Northrop F-5E/ F-5F Northrop F-5A/ F-5B were still useful in the fighter and ground attack role, receiving a first avionics upgrade in 1987 under the supervision of the USAF; it included a GEC-Marconi head-up display and Litton LN-39 Inertial Navigation System and mission computer.

Initial discussions for a second Tigers upgrade started in 1996; installation of a pulse-Doppler radar programme was considered; Northrop Grumman was contacted for a similar upgrade as its Tiger IV (Westinghouse APG-66 radar), Elbit/Singapore Aerospace Technologies for a Grifo F retrofit (as for Singapore), Lockheed Martin for its APG-67 radar and Israel Aircraft Industries for the Elta 2034. A structural life-extension programme was also foreseen. Unfortunately this ambitous plan had to be postponed due to budgetary problems.

The upgrade request was again included in an Air Force development plan that was presented
for approval to the Thai cabinet in April 2000, including a contract for the value of USD 66m to locally upgrade 27 Northrop F-5E and 4 F-5F with the assistance of the Israeli company Elbit Systems, selected in preference to Singapore Technologies Aerospace. Payment included a 30% share of barter trade arrangements. Foreseen was the installation of an Elbit mission computer, a new fire-control radar, new Electronic Countermeasures Systems, improved identification Friend or Foe system, plus Python 3/Python 4 air-to-air missiles with DASH helmet. Extension of service life of the engine and structure allowed an extension of service life till 2018/20. All this at a cost of approximately USD 2.5/3.0m per aircraft.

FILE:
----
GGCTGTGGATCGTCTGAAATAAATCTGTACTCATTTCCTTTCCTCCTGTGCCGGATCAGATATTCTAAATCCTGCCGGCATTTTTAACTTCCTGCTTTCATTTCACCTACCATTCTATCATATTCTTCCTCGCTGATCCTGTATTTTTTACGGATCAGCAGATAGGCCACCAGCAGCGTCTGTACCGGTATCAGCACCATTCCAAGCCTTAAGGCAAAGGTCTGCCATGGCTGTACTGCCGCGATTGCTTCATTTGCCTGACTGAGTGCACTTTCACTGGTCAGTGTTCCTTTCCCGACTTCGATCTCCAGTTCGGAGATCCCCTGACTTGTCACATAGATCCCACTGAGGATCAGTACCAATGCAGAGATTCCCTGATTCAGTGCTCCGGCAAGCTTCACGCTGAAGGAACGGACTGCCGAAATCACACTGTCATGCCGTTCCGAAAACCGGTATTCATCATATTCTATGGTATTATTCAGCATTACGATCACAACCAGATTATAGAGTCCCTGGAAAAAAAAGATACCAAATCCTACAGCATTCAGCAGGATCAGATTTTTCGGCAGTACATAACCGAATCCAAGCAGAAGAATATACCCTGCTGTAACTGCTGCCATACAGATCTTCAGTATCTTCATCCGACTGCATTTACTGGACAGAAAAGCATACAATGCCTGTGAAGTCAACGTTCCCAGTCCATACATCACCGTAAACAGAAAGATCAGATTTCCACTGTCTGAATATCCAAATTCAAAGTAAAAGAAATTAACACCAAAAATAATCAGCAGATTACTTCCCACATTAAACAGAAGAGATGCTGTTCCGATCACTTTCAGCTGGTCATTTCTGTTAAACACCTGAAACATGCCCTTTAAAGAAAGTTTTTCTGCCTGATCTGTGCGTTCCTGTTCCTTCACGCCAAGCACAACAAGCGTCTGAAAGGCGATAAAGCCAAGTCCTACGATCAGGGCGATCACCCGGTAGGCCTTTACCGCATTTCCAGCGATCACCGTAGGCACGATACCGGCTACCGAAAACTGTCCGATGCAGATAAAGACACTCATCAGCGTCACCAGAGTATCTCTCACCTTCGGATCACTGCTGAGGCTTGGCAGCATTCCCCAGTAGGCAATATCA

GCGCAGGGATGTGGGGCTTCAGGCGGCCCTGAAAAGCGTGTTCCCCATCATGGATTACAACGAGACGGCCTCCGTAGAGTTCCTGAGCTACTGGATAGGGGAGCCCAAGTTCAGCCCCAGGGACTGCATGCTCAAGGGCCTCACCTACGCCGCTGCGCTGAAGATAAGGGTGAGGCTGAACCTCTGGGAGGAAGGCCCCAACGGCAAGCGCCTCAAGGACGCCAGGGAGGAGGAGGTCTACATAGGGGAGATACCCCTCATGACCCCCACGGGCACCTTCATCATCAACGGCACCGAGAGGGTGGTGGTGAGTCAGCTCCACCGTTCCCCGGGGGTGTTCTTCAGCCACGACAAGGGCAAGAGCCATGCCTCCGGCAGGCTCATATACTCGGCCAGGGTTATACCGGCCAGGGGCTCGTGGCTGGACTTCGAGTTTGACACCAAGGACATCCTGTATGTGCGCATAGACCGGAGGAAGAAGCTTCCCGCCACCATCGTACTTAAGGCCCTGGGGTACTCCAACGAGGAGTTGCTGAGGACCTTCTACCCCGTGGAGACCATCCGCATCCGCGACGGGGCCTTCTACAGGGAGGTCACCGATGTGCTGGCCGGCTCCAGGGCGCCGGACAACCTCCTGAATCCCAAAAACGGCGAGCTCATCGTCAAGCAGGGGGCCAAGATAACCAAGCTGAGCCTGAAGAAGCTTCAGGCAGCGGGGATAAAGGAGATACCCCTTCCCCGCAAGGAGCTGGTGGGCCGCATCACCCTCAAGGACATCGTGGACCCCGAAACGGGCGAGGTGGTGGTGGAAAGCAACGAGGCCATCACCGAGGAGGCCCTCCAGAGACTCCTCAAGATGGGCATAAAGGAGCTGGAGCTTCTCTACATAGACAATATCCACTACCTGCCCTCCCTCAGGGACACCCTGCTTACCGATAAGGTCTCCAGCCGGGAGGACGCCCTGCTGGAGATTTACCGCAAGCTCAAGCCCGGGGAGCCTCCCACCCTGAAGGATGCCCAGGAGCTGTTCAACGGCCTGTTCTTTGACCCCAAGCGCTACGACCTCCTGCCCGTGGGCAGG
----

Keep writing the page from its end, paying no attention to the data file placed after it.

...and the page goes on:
Photo: unknown
  Northrop F-5F 40301/91708 rolls to the runway with Python 3 for tests over the Gulf of Siam.

It was planned originally to install a new multi-mode radar, but due to budgetary constraints the radar upgrade was cancelled and the old Emerson APG-159 radars were to be refurbished
only.

This upgrade was to wait till 2003 to be finalized due to lack of funds; 18 were foreseen, only 12 single- and 3 double-seaters (all of the last batch) have been modifid and identified. Elbit supplied kits to upgrade the airframes locally; these were designated F-5T Tigris.

     Photo: unknown
Northrop F-5T 21128/91702 seen over Don Muang AB on 14-01-12; clearly
visible the new RWR on the tail and the antenna behind the cockpit.


There were 39 aircrafts in service in 2004 according to an official US source.
June 27 and 28, 1964

At present there are rumours that there will be a new modification program for the remaining aircrafts, particularly regarding a new radar system; Elbit Systems has announced on 22-10-14 the signature of a contract valued at USD 85m mainly for the avionics upgrade to be performed over 3 years of Northrop F-5s  belonging to an unmentioned Asian Air Force. This is most probably to be an follow-on contract for the earlier upgraded Thai Northrop F-5T Tigris, limited by funding cuts.